Do the Roaring Twenties signal the end of the Whimpering Teens? I couldn’t help wondering, listening to the robust grumbles of disapproval over tomato soup for dinner at a luxury detox weekend in Upminster. Glass House, a recently opened white-cubed retreat, jutting from isolated Essex green fields, takes its low-carb vegan food philosophy seriously. However, the problem is that pesky guests like me don’t.
Meals – set in the glittering dining room, all wine glass chandeliers and honey-coloured sunsets streaming through the windows – were a controversial affair. Ladies on the juice diet chirped enthusiastically over their blueberry and kale smoothies. Many of us guests who had booked on the higher-calorie Equilibrium menu, who were expecting to eat healthily but substantially, were more than a little taken aback by the strictness of the portions of quinoa-speckled salads and avocados gauntly wrapped in wisps of courgette. One couple even snuck out to Nando’s for dessert on the first evening.
Glass House has hit on an intriguing quiet revolution that is coming to the health retreat industry; the number of us who are checking in, in search of life-enhancing reboots, rather than game-changing transformation – even when we can still feel the sickly residue of champagne and Terry’s Chocolate Orange seeping from our pores after new year.
Apart from its gruelling food menu, which is better suited to guests who are looking to drop a dress size, the Glass House retreat is hard to fault. The place smells like one giant Jo Malone candle, so that you don’t so much walk as ethereally glide through the hallways. With a wooden spliced sculpture here, a gently psychedelic watercolour there, the light-touch decor has skilfully strong character. And, from the dusky, velvet sofa-cosseted lounge, to the bedrooms decked out in cool grey fabrics that contrast with white orchids, the interiors are almost scientifically engineered for deep relaxation.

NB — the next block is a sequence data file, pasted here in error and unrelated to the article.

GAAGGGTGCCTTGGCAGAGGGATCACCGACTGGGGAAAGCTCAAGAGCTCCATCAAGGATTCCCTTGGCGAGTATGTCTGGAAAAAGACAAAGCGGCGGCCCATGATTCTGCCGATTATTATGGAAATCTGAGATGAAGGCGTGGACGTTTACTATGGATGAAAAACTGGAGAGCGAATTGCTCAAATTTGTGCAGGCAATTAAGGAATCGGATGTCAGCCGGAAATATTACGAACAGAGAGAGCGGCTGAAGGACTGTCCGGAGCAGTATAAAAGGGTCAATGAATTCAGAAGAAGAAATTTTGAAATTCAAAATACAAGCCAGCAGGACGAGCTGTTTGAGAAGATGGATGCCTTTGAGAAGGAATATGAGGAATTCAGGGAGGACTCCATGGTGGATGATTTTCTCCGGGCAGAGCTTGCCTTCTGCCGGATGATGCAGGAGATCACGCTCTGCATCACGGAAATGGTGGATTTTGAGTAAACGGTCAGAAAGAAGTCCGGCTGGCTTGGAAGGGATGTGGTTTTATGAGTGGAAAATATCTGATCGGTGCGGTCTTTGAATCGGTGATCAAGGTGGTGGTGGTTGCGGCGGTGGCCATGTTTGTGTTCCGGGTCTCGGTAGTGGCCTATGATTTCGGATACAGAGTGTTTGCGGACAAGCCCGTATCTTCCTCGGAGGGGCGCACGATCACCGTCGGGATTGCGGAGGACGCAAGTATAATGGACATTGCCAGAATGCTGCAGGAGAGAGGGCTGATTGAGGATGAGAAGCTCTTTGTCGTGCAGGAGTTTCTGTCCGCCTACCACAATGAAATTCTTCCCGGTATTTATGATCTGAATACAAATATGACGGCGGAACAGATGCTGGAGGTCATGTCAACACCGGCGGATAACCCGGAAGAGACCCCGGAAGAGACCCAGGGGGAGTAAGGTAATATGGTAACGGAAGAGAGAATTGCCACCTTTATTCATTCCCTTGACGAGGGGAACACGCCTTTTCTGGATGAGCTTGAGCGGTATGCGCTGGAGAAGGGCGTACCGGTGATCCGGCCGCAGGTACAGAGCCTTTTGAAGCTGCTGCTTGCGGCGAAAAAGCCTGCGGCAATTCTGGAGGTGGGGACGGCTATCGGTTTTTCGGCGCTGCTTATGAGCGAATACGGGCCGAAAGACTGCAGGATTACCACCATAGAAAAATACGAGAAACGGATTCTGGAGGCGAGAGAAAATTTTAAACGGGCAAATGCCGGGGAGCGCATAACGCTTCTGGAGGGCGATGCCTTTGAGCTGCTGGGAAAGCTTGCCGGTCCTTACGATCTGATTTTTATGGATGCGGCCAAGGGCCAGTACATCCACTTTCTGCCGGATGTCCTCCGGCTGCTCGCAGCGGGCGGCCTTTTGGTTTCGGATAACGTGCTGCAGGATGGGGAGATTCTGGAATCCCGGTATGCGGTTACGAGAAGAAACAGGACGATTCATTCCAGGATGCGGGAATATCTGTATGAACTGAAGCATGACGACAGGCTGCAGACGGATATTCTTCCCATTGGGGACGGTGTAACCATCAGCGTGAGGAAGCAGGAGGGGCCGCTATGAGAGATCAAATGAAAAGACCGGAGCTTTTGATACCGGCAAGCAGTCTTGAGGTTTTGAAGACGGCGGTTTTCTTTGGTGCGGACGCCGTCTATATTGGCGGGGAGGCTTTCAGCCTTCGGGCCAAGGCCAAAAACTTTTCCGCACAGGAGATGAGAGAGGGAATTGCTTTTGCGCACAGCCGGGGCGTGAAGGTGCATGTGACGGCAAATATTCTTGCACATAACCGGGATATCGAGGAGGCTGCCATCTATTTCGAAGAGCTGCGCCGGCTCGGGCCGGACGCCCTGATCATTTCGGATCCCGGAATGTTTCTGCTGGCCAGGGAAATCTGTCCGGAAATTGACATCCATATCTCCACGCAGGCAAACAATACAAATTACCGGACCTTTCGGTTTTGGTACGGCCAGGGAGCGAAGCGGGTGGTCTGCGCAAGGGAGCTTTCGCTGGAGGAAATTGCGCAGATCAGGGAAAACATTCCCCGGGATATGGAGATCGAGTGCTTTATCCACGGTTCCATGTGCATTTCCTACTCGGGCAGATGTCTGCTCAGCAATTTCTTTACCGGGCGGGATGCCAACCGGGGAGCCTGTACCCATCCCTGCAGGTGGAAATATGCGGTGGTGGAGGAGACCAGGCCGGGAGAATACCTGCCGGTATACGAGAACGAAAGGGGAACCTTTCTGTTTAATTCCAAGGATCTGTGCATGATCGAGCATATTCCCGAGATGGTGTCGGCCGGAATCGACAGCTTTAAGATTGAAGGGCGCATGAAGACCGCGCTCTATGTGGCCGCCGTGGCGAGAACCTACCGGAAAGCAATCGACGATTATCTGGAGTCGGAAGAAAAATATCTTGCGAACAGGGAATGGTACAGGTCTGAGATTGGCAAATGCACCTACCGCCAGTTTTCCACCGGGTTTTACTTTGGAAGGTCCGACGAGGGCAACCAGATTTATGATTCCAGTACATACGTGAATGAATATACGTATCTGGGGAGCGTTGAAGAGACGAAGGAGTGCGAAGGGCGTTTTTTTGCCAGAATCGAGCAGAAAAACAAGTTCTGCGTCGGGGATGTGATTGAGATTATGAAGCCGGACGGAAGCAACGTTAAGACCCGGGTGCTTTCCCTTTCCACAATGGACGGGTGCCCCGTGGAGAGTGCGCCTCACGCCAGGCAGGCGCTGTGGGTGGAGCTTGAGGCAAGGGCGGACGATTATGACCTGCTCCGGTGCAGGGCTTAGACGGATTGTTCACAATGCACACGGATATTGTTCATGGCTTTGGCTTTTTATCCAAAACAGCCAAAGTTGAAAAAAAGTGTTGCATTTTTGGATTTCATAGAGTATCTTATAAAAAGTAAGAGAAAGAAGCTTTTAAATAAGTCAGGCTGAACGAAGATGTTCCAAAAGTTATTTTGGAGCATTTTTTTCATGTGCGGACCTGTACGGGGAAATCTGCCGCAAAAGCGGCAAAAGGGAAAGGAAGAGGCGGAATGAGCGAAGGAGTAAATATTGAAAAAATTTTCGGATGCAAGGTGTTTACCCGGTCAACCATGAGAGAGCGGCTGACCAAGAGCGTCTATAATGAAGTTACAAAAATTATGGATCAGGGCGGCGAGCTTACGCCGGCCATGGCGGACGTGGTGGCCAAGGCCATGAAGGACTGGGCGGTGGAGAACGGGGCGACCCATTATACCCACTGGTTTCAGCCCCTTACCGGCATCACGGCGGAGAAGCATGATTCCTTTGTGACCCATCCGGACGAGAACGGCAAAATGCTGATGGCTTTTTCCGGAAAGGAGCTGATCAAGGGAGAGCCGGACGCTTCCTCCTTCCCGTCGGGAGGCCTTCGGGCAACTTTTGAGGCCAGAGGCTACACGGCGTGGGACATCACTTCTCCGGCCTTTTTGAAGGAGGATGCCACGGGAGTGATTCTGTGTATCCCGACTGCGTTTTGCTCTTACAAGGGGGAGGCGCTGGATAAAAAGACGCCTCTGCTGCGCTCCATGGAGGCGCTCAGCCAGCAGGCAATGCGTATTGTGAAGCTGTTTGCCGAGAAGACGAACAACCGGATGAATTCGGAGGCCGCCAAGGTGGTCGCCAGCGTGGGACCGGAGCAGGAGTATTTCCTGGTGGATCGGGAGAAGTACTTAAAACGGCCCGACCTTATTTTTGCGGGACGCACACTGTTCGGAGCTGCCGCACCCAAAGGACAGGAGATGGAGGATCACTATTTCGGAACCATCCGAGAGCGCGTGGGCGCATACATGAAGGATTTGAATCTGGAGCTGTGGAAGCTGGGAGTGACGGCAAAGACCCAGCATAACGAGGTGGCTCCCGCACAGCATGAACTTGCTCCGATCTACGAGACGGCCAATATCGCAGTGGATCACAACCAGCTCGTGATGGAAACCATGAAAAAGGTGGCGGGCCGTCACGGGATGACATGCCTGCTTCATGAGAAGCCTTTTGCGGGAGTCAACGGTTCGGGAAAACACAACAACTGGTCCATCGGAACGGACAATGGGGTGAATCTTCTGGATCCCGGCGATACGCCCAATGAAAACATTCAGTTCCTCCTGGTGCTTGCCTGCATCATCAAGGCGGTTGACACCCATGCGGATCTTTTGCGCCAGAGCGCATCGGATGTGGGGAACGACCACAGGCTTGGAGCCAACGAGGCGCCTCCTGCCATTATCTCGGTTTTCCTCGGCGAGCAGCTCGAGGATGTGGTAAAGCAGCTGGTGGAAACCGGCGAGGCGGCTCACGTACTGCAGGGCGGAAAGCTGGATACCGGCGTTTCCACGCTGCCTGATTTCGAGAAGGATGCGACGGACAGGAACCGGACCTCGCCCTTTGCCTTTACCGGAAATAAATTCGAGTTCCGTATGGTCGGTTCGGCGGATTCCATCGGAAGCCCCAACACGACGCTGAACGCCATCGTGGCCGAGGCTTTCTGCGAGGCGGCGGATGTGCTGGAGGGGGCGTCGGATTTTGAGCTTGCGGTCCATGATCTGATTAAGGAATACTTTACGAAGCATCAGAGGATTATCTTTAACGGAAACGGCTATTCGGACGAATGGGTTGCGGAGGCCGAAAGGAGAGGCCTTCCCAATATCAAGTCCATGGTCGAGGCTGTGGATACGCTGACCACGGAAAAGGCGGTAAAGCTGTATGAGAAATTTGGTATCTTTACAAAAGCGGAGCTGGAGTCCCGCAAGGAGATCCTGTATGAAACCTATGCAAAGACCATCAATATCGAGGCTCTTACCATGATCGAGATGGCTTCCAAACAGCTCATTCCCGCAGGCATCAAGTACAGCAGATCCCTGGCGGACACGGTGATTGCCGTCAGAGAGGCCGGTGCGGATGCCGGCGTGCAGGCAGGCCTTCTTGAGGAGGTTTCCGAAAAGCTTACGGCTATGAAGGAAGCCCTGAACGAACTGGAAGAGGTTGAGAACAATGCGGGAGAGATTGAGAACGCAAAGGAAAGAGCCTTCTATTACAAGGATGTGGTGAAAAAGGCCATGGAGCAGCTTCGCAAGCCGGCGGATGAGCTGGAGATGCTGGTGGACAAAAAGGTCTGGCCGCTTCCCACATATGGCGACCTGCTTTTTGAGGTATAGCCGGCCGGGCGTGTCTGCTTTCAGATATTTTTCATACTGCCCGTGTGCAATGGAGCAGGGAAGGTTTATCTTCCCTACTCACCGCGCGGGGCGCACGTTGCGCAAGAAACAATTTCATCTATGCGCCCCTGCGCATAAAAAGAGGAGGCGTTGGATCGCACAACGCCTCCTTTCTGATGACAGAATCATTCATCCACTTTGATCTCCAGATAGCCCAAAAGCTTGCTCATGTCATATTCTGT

The activities are outstanding. Mornings usually start with a glass of warm water with lemon followed by a crisp country walk, as the sun creeps up hopefully through the corn rows of the surrounding fields. After breakfast (not so much a helping as an Instagram-artful sprinkling of granola, in my case) there is usually an array of high-cardio morning fitness classes, from boxercise to toning and water aerobics.
Alternatively, guests can saunter to the bijou spa, with its heated pool, and (very) snug sauna, before indulging in one of the treatments. The quirkiest is the cryo chamber – a therapy popular with athletes and celebs for its fat-burning, anti-inflammatory effects. Those brave enough spend five minutes clad in their swimwear and a pair of mittens in the -85 °C to -110 °C (-121 °F to -166 °F) hut, will come out pumping with endorphins (though it takes several sessions to see a reduction in cellulite).
The massages are also divine, especially the Glass House heaven signature, on a hydrotherm flotation bed, which makes you feel like you’re drifting gently along the ocean, followed up with a skin-plumping, peptide-rich Elemis facial. Given the sparse lunches – a juice, or a salad/vegetable dish if you are on the Equilibrium menu – hunger pangs can start to set in by late afternoon. Although this is the point at which some retreated to their rooms to binge on Netflix while trying not to dwell on the lack of accompanying popcorn, I found it was better to keep myself busy with a class. There is usually a yoga or stretch session, perfect for focusing the mind away from the growl of an empty stomach, and unwinding tin-man muscles and tendons.
For those with large appetites, dinner is as unsatisfying as it is eagerly anticipated – but by consolation there is usually something stimulating going on afterwards to nourish the soul.
When I was at Glass House, on one night there was a sound bath session, where, swaddled in blankets, we meditated to 432hz glass-pings in line with the earth’s frequency (in contrast, most commercial music is tuned to a more disharmonic, stress-inducing 440hz). On another, we were treated to a crash course in essential oils as an alternative to modern medicine when it comes to everyday ailments (peppermint on the temples for headaches; eucalyptus for sinus trouble; clary sage for fertility issues).
For all the niggles over the food, I left the Glass House retreat feeling ready to take on a new decade, after an exhausting 2019. I am also adamant that the mantra of my new year will be to pursue self-fulfilment rather than revel in virtue-signalling self-abnegation. Pass the cheese and crackers.
Two-day packages from £579; glasshouseretreat.co.uk